Rhodes is situated 363 km east-south-east from the Greek mainland, 18 km from the southern shore of Turkey. The interior of the island is mountainous, sparsely inhabited and covered with forests of pine and cypress. While the shores are rocky, the island has arable strips of land where citrus fruit, wine grapes, vegetables and other crops are grown; the Rhodian population of fallow deer was found to be genetically distinct in 2005, to be of urgent conservation concern. In Petaloudes Valley, large numbers of tiger moths gather during the summer months. Mount Attavyros, at 1,216 metres, is the island's highest point of elevation. Earthquakes include the 226 BC earthquake. On 15 July 2008, Rhodes was struck by a 6.3 magnitude earthquake causing minor damage to a few old buildings and one death. Rhodes has a hot-summer Mediterranean climate; the island was inhabited in the Neolithic period. In the 16th century BC, the Minoans came to Rhodes. Greek mythology recalled a Rhodian race called the Telchines and associated the island of Rhodes with Danaus.
In the 15th century BC, Mycenaean Greeks invaded. After the Bronze Age collapse, the first renewed outside contacts were with Cyprus. Homer mentions. In the 8th century BC, the island's settlements started to form, with the coming of the Dorians, who built the three important cities of Lindos and Kameiros, which together with Kos and Halicarnassus made up the so-called Dorian Hexapolis. In Pindar's ode, the island was said to be born of the union of Helios the sun god and the nymph Rhodos, the cities were named for their three sons; the rhoda is a pink hibiscus, native to the island. Diodorus Siculus added that one of the sons of Helios and Rhode, travelled to Egypt, he taught the Egyptians astrology. In the second half of the 8th century, the sanctuary of Athena received votive gifts that are markers for cultural contacts: small ivories from the Near East and bronze objects from Syria. At Kameiros on the northwest coast, a former Bronze Age site, where the temple was founded in the 8th century, there is another notable contemporaneous sequence of carved ivory figurines.
The cemeteries of Kameiros and Ialyssos yielded several exquisite exemplars of the Orientalizing Rhodian jewellery, dated in the 7th and early 6th centuries BC. Phoenician presence on the island at Ialysos is attested in traditions recorded much by Rhodian historians; the Persians invaded and overran the island, but they were in turn defeated by forces from Athens in 478 BC. The Rhodian cities joined the Athenian League; when the Peloponnesian War broke out in 431 BC, Rhodes remained neutral, although it remained a member of the League. The war lasted until 404 BC, but by this time Rhodes had withdrawn from the conflict and decided to go her own way. In 408 BC, the cities united to form one territory, they built the city of a new capital on the northern end of the island. Its regular plan w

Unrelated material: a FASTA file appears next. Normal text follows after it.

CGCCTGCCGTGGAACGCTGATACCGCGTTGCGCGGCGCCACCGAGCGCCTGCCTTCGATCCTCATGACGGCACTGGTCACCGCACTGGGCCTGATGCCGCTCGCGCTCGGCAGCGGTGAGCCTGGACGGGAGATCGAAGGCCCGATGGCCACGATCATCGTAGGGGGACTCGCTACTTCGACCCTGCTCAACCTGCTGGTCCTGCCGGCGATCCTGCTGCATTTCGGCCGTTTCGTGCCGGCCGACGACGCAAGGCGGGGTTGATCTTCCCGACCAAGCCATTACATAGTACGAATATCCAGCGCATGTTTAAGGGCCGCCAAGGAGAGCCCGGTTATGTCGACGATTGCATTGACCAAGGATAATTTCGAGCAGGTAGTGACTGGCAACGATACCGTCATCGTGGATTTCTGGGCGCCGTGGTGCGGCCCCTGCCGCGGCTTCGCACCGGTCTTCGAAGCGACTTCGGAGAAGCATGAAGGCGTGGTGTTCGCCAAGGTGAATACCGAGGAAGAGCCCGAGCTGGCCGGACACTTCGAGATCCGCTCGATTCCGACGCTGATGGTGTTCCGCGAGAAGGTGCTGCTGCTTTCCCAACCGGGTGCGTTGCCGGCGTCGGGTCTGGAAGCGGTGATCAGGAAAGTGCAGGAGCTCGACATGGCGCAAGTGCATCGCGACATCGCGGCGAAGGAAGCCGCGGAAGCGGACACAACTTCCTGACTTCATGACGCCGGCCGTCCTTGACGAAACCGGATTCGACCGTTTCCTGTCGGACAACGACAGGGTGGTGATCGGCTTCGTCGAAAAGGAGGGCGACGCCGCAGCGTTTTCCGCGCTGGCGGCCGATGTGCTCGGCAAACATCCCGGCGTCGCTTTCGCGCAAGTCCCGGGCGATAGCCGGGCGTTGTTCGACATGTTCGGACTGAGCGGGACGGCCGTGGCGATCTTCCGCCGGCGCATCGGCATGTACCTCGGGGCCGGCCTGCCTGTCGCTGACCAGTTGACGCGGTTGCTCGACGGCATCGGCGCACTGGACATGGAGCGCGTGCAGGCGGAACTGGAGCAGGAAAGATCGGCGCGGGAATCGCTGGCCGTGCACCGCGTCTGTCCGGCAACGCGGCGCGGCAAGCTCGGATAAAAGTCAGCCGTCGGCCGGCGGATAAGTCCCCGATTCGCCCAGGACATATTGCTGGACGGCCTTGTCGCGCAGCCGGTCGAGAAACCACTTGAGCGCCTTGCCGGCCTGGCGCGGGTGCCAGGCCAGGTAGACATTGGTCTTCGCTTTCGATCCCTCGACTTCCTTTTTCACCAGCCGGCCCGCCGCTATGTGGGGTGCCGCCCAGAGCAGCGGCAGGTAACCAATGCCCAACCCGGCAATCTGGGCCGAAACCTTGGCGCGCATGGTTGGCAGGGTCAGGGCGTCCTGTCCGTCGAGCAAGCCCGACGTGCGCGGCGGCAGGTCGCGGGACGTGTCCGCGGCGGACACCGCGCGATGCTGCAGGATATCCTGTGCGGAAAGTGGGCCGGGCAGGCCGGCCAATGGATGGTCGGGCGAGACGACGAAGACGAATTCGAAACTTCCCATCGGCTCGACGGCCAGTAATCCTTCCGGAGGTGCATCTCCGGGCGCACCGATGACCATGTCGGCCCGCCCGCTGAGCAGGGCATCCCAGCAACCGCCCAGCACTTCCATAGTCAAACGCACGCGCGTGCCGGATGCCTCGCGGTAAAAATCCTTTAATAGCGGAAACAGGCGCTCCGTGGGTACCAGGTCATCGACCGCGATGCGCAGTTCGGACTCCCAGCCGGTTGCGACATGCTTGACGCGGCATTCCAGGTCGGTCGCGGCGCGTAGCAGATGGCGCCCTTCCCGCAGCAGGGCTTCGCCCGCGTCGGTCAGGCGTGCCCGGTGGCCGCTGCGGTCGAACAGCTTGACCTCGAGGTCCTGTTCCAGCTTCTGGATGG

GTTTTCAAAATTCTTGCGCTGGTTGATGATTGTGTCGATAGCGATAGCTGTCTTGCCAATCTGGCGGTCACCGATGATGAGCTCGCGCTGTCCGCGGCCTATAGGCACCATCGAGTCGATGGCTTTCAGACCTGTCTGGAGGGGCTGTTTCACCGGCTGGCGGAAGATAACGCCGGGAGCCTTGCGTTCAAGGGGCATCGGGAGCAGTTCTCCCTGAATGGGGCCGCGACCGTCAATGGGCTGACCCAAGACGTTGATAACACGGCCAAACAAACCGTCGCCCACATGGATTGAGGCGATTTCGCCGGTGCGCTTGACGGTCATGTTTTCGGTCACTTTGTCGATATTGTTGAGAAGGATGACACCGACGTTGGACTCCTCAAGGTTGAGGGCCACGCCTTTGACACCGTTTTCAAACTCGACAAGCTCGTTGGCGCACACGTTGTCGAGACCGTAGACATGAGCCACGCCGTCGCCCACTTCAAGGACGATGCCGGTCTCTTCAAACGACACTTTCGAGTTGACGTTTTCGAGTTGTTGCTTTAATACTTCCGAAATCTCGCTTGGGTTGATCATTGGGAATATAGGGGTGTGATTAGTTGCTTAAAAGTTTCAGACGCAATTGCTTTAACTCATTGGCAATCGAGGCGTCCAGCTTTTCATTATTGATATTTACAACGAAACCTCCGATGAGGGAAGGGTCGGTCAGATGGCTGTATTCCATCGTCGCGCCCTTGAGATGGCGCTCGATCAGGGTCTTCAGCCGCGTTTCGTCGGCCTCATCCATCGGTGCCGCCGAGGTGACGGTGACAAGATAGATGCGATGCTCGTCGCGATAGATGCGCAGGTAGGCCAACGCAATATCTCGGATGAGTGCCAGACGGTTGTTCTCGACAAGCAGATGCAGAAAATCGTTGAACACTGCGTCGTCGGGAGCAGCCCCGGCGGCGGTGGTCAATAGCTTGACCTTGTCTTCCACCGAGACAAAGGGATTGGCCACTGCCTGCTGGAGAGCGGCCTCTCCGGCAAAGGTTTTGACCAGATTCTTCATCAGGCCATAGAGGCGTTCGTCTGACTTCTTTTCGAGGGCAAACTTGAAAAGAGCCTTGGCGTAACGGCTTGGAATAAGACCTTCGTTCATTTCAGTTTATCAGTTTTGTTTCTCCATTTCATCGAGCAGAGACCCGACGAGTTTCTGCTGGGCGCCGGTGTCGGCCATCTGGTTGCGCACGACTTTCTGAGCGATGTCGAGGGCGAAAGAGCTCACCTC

In Greek mythology, Thalassa was the primeval spirit of the sea. Beekes suggested. Gaius Julius Hyginus described her in the preface to his Fabulae as daughter of Hemera. With her male counterpart Pontus, she spawned the tribes of fish; the couple were replaced by the other marine pairs and Tethys, Poseidon and Amphitrite. Fables were devoted to her by Aesop and she was to be depicted in both artistic and literary works during the Common Era; some rare sources attribute to her the sea-nymph Halia and the goddess Aphrodite after the severed member of Ouranos was cast into the sea. Two rather similar fables are recorded by Babrius. In one, numbered 168 in the Perry Index, a farmer witnesses a shipwreck and reproaches the sea for being “an enemy of mankind”. Assuming the form of a woman, she answers by blaming the winds for her turbulence. Otherwise “I am gentler than that dry land of yours.” In the other, a survivor from a shipwreck receives the same excuse. But for the winds, “by nature I am as calm and safe as the land.”In yet another fable, Perry’s number 412 and only recorded by Syntipas, the rivers complain to the sea that their sweet water is turned undrinkably salty by contact with her.
The sea replies. The commentary suggests that the tale may be applied to people who criticize someone inappropriately though they may be helping them. In the 2nd century AD, Lucian represented Thalassa in a comic dialogue with Xanthus, the god of the River Scamander, attacked by a rival Greek deity for complaining that his course was being choked with dead bodies during the Trojan War. In this case he asks her to soothe his wounds. While the sea-divinities Tethys and Oceanus were represented in Roman-era mosaics, they were replaced at a period by the figure of Thalassa in Western Asia. There she was depicted as a woman clothed in bands of seaweed and half submerged in the sea, with the crab-claw horns that were an attribute of Oceanus now transferred to her head. In one hand she holds a ship's oar, in the other a dolphin. In 2011, Swoon created a site-specific installation depicting the goddess in the atrium of the New Orleans Museum of Art. In fall 2016, the installation was erected once more in the atrium of the Detroit Institute of Arts.
Media related to Thalassa at Wikimedia Commons